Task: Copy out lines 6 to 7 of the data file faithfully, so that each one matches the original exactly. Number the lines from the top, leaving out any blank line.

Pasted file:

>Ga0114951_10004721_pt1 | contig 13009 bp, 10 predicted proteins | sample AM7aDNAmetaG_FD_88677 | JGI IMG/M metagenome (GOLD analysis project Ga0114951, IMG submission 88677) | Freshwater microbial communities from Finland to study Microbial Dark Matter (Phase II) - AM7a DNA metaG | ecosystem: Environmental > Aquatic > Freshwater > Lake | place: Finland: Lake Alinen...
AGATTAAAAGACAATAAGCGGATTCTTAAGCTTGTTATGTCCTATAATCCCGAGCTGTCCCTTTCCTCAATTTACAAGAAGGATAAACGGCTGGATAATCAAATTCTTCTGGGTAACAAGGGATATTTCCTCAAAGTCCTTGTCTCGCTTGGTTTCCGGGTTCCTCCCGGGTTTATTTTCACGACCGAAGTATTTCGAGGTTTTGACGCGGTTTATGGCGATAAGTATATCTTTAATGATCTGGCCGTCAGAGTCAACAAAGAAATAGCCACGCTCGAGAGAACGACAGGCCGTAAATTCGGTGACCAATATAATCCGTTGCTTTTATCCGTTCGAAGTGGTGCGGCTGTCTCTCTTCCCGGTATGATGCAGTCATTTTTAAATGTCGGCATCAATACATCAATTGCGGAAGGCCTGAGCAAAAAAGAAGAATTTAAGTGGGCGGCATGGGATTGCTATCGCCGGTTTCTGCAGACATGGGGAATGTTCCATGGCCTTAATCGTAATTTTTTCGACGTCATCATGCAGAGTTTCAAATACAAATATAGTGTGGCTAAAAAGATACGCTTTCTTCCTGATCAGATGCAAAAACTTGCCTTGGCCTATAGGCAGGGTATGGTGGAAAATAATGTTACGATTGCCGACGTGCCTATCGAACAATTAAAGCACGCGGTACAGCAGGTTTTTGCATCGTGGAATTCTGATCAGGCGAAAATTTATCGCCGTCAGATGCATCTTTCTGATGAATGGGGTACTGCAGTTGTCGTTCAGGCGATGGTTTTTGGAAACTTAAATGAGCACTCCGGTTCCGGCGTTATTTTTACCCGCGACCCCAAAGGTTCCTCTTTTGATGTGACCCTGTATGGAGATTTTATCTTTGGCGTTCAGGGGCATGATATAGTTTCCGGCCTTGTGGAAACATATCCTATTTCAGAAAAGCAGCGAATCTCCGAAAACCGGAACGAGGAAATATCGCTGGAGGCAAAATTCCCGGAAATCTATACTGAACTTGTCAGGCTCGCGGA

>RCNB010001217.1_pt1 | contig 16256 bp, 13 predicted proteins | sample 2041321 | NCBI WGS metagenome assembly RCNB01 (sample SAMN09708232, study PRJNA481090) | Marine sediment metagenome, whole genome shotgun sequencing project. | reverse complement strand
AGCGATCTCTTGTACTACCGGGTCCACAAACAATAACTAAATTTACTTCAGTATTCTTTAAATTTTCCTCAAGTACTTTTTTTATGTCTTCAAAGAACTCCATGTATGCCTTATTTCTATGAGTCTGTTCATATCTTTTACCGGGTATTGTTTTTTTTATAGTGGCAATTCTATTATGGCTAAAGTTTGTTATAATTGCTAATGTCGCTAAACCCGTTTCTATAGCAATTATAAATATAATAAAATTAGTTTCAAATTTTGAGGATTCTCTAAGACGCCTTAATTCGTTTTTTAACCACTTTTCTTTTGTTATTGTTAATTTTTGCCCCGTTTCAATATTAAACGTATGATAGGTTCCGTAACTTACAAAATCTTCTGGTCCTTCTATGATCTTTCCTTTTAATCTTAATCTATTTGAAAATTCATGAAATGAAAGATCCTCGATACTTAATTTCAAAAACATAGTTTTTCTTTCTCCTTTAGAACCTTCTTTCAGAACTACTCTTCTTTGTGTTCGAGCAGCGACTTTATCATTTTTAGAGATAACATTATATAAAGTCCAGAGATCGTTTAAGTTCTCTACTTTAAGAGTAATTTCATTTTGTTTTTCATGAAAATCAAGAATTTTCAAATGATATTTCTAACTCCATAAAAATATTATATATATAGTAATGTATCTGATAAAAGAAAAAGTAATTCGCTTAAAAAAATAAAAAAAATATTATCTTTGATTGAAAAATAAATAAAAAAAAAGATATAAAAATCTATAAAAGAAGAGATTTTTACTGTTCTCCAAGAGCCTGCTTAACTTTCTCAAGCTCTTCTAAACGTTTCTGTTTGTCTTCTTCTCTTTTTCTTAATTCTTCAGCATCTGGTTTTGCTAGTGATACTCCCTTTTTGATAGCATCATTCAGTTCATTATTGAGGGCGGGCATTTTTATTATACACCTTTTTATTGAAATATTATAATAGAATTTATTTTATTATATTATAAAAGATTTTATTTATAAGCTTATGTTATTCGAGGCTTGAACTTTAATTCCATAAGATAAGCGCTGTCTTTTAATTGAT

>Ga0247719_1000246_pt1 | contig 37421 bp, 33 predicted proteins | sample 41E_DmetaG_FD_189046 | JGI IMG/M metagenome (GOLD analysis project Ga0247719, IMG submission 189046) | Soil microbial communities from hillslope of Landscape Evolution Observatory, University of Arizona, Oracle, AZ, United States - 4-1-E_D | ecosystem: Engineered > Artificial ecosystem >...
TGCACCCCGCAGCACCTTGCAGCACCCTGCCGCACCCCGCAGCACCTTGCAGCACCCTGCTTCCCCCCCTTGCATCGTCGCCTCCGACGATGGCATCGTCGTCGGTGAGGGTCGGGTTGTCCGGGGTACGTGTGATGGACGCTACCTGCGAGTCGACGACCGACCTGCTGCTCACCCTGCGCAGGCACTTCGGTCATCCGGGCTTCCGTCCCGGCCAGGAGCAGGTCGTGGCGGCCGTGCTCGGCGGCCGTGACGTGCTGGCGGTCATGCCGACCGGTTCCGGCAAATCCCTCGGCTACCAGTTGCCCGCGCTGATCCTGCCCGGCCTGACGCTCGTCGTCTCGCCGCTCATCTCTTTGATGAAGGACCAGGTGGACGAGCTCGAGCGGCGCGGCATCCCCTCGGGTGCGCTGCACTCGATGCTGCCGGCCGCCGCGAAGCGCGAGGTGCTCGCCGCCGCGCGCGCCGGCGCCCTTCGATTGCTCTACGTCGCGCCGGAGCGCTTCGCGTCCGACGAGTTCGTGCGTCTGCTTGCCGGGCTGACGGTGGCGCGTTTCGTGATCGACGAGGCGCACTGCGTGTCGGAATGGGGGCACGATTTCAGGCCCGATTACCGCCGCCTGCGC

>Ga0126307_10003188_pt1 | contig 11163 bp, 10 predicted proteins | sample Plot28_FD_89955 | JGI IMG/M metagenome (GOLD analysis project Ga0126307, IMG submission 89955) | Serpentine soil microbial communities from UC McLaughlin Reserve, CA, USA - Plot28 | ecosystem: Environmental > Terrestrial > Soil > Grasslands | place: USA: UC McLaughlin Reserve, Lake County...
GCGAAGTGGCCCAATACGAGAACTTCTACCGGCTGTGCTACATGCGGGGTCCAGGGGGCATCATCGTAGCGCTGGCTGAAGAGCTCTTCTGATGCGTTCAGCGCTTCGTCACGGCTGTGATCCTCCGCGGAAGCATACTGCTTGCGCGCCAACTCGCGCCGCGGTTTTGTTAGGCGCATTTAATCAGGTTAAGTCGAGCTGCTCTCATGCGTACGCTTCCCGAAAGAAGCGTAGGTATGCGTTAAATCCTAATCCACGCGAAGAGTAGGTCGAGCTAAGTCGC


TGCACCCCGCAGCACCTTGCAGCACCCTGCCGCACCCCGCAGCACCTTGCAGCACCCTGCTTCCCCCCCTTGCATCGTCGCCTCCGACGATGGCATCGTCGTCGGTGAGGGTCGGGTTGTCCGGGGTACGTGTGATGGACGCTACCTGCGAGTCGACGACCGACCTGCTGCTCACCCTGCGCAGGCACTTCGGTCATCCGGGCTTCCGTCCCGGCCAGGAGCAGGTCGTGGCGGCCGTGCTCGGCGGCCGTGACGTGCTGGCGGTCATGCCGACCGGTTCCGGCAAATCCCTCGGCTACCAGTTGCCCGCGCTGATCCTGCCCGGCCTGACGCTCGTCGTCTCGCCGCTCATCTCTTTGATGAAGGACCAGGTGGACGAGCTCGAGCGGCGCGGCATCCCCTCGGGTGCGCTGCACTCGATGCTGCCGGCCGCCGCGAAGCGCGAGGTGCTCGCCGCCGCGCGCGCCGGCGCCCTTCGATTGCTCTACGTCGCGCCGGAGCGCTTCGCGTCCGACGAGTTCGTGCGTCTGCTTGCCGGGCTGACGGTGGCGCGTTTCGTGATCGACGAGGCGCACTGCGTGTCGGAATGGGGGCACGATTTCAGGCCCGATTACCGCCGCCTGCGC

>Ga0126307_10003188_pt1 | contig 11163 bp, 10 predicted proteins | sample Plot28_FD_89955 | JGI IMG/M metagenome (GOLD analysis project Ga0126307, IMG submission 89955) | Serpentine soil microbial communities from UC McLaughlin Reserve, CA, USA - Plot28 | ecosystem: Environmental > Terrestrial > Soil > Grasslands | place: USA: UC McLaughlin Reserve, Lake County...